Portraits of Wildflowers

Perspectives on Nature Photography

Bojo River

with 39 comments

On our trip to the Philippines we visited the Bojo [pronounced Boho] River Nature Reserve in Aloguinsan on the west side of Cebu. Local residents of what was (and still is) a fishing village have been recruited to guide eco-tours of the Bojo River, and that’s how Eve and I found ourselves on December 17th in a slender outrigger being paddled down the quiet river on a leisurely ride. What botanical purpose the “partially overlapping pancakes” serve in the second picture, I have no idea.

We approached the farthest point on the tour as we neared the place where the Bojo River empties into the Tañon Strait. The rocks on the river banks get steeper there, as the next three pictures confirm.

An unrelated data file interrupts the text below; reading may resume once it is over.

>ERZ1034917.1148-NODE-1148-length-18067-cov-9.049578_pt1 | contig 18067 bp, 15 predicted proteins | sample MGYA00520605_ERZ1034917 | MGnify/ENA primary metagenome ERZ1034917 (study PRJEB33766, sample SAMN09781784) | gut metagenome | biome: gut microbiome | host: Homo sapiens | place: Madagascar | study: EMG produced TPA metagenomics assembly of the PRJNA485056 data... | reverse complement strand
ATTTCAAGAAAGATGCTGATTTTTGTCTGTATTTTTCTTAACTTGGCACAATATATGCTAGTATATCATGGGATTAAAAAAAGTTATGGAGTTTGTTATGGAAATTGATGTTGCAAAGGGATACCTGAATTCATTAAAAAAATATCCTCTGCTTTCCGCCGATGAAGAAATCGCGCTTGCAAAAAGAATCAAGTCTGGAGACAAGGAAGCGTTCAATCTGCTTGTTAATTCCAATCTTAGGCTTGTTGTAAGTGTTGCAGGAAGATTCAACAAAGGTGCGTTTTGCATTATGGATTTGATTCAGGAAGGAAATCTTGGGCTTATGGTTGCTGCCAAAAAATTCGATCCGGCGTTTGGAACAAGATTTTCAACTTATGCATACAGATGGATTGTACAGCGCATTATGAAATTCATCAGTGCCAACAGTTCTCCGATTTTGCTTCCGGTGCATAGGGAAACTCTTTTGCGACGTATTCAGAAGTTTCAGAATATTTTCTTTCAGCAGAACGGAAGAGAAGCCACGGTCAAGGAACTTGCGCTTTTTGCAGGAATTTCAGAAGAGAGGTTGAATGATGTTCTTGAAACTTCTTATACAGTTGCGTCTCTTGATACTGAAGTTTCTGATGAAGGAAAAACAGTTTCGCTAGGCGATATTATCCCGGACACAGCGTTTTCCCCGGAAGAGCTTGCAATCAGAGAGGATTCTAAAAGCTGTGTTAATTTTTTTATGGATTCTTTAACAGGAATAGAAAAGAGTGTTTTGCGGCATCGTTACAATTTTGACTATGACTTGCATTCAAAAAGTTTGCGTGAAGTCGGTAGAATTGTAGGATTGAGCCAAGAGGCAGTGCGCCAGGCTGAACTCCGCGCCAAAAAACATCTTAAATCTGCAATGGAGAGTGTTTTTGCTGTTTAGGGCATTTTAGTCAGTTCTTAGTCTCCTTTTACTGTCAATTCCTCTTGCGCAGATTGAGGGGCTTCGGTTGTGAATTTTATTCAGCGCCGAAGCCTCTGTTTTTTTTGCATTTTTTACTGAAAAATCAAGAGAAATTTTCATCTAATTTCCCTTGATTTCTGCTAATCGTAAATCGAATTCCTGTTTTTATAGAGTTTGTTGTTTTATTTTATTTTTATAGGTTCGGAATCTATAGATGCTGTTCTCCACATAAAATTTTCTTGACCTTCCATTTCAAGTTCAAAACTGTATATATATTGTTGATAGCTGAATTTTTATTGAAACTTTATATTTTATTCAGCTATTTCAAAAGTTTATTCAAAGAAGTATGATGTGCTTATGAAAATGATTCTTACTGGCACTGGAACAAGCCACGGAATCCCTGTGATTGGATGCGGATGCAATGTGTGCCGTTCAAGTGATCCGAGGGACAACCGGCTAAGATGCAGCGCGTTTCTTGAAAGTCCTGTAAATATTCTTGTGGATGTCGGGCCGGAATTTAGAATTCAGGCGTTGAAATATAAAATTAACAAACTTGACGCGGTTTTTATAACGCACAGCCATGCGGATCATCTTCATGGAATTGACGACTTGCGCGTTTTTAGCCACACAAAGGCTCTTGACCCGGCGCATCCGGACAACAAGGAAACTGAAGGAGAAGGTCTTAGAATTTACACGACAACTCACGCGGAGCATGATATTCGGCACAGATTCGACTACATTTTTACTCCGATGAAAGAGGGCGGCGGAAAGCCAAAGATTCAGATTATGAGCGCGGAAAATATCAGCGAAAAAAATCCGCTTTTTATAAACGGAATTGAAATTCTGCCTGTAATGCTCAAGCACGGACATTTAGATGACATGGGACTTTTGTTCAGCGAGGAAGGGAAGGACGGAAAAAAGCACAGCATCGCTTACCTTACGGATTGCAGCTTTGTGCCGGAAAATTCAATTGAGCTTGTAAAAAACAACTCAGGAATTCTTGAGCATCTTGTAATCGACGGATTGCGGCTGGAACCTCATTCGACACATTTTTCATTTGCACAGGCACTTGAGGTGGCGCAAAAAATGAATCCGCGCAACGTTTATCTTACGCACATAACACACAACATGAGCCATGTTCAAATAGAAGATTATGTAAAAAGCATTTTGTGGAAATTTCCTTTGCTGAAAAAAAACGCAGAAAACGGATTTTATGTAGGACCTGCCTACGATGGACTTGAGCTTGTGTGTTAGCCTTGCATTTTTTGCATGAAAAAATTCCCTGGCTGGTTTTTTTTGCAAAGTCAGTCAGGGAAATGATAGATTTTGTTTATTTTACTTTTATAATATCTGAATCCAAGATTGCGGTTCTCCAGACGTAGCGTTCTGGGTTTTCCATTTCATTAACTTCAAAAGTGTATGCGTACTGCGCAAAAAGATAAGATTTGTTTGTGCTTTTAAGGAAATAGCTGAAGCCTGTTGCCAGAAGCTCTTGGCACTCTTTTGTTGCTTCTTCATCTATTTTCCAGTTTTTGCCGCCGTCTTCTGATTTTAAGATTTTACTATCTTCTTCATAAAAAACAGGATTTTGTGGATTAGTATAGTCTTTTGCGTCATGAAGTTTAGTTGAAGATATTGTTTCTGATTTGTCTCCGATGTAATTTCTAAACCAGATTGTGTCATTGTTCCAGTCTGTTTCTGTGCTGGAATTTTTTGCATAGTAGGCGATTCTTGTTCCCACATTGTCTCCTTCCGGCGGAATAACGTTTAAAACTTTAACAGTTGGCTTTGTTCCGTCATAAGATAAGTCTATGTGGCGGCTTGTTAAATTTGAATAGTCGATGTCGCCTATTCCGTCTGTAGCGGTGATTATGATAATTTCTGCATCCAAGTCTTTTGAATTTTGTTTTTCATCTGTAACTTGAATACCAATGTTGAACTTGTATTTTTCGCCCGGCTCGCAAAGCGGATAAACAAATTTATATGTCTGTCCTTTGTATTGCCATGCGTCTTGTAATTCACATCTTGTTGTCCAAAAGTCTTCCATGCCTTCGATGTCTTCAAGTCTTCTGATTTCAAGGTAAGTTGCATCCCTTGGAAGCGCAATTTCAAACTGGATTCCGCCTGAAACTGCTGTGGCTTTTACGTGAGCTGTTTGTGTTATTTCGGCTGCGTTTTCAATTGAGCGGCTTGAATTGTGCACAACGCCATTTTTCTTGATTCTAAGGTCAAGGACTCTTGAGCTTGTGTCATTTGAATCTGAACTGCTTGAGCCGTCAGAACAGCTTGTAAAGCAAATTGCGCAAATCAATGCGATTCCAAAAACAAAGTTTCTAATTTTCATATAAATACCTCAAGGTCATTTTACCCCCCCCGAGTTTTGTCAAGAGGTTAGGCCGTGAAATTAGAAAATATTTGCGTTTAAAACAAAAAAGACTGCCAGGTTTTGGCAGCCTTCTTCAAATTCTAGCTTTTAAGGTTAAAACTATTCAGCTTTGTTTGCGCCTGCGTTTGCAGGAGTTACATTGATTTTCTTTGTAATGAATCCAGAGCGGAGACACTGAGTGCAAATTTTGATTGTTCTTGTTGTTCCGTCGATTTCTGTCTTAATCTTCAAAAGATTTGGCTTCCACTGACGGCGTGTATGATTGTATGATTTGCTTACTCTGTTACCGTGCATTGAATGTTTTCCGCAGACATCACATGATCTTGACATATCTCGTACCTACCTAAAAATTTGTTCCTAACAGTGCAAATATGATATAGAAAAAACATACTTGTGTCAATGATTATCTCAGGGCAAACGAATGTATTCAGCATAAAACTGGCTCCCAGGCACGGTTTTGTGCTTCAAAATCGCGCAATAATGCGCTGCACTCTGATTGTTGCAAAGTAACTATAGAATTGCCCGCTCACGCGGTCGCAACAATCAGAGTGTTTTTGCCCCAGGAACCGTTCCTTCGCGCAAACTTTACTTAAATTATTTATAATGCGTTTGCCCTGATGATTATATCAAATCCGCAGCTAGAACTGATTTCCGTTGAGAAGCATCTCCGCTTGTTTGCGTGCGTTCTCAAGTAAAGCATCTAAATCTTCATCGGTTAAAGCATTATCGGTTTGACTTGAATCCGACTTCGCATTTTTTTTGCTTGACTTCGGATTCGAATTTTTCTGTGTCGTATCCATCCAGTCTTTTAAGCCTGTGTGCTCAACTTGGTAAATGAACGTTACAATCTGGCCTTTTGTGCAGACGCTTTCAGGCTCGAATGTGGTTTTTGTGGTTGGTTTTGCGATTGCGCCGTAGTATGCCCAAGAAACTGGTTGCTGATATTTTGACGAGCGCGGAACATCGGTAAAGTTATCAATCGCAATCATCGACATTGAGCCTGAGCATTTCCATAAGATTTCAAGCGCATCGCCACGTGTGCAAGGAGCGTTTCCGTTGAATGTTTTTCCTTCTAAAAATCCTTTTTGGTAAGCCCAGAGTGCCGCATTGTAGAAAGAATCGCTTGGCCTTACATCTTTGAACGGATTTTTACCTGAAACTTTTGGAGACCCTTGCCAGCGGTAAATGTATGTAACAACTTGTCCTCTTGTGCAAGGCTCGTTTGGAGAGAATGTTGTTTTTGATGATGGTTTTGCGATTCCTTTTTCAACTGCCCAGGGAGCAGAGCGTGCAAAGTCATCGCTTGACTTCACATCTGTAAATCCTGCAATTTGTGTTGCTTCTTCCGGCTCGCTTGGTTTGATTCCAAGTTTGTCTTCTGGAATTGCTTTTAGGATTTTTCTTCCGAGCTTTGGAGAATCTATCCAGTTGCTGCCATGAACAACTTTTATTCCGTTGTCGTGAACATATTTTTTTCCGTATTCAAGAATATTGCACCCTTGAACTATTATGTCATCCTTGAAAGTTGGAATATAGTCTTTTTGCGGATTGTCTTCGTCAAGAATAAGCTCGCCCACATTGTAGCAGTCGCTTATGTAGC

The “bathtub rings” in the final two photos show how much the river rises and falls with the incoming tide.

Eventually the water got choppy, and it probably wouldn’t have been safe to go farther in such a small boat.
In the distance we could see the island of Negros.

Upcoming posts will bring you more pictures from the Bojo River Nature Reserve.

©2020 Steven Schwartzman

Written by Steve Schwartzman

January 25, 2020 at 4:44 AM

39 Responses

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  1. The water color is amazing. It almost looks like glacial water, but very obviously it is not.

    Michael Scandling

    January 25, 2020 at 5:52 AM

  2. Those flat appendages are an odd looking bit of root. Nothing in Nature is without some purpose, except ticks and chiggers and mosquitoes which some claim exist to ensure survival of the fittest, so they must have some function. Maybe stability from strong tidal surges.

    Steve Gingold

    January 25, 2020 at 6:06 AM